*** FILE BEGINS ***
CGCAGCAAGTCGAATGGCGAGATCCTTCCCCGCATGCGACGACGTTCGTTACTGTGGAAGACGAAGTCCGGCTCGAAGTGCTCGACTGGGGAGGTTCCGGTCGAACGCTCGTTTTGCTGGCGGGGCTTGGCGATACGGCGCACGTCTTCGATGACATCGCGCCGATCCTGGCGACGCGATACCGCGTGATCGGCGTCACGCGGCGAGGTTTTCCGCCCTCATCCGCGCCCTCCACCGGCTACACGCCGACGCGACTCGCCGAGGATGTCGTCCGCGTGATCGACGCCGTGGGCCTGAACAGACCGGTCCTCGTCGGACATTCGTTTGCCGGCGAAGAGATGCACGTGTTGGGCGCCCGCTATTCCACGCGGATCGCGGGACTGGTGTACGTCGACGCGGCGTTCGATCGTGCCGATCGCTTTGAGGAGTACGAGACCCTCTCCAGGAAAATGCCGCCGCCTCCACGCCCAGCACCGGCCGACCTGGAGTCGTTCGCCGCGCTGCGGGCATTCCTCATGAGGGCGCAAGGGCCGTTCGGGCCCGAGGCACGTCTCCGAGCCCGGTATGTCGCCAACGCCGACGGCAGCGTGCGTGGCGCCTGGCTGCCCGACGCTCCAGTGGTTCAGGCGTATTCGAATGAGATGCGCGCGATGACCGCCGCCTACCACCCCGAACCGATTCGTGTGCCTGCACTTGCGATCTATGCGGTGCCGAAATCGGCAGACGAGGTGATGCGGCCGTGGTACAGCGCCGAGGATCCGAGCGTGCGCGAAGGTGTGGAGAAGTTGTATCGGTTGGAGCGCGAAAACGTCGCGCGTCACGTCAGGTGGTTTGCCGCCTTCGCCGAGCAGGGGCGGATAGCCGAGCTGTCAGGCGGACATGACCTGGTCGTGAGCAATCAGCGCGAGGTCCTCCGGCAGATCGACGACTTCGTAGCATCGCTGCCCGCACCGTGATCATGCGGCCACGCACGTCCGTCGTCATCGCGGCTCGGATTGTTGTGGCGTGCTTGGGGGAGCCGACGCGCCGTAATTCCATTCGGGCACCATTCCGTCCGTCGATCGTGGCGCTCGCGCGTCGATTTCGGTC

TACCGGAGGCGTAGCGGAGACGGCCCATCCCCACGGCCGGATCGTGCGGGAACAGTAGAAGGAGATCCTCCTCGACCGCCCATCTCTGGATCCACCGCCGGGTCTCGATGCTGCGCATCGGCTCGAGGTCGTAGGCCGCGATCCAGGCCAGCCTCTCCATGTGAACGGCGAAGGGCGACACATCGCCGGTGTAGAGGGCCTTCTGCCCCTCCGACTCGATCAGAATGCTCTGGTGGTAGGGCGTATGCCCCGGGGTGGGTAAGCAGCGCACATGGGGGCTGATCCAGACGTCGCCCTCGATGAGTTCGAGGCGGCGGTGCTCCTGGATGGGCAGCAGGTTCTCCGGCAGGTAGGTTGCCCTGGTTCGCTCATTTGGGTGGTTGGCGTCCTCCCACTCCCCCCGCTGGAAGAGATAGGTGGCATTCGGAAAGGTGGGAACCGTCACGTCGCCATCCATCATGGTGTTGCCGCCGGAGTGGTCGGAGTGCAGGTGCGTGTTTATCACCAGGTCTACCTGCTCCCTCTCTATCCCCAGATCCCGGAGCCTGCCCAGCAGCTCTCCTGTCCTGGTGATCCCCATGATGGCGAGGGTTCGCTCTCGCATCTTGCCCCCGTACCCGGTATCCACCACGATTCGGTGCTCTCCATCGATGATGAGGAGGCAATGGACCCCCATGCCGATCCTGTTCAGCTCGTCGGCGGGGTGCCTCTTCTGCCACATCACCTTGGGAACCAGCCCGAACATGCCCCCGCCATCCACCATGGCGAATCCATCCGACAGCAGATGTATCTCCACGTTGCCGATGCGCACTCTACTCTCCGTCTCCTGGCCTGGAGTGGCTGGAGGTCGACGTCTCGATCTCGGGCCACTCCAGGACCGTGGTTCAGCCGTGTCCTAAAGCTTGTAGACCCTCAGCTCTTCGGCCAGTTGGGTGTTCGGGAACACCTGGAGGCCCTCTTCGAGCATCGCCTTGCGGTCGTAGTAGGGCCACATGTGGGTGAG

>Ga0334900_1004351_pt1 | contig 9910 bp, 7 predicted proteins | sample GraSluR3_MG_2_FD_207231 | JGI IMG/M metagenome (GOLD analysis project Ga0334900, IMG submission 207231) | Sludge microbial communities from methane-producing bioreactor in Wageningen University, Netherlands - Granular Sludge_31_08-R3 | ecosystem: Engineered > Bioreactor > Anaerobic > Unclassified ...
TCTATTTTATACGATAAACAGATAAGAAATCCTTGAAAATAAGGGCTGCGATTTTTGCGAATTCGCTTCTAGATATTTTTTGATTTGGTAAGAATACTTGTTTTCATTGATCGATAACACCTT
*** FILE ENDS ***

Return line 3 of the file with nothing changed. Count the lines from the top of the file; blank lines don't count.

>Ga0334900_1004351_pt1 | contig 9910 bp, 7 predicted proteins | sample GraSluR3_MG_2_FD_207231 | JGI IMG/M metagenome (GOLD analysis project Ga0334900, IMG submission 207231) | Sludge microbial communities from methane-producing bioreactor in Wageningen University, Netherlands - Granular Sludge_31_08-R3 | ecosystem: Engineered > Bioreactor > Anaerobic > Unclassified ...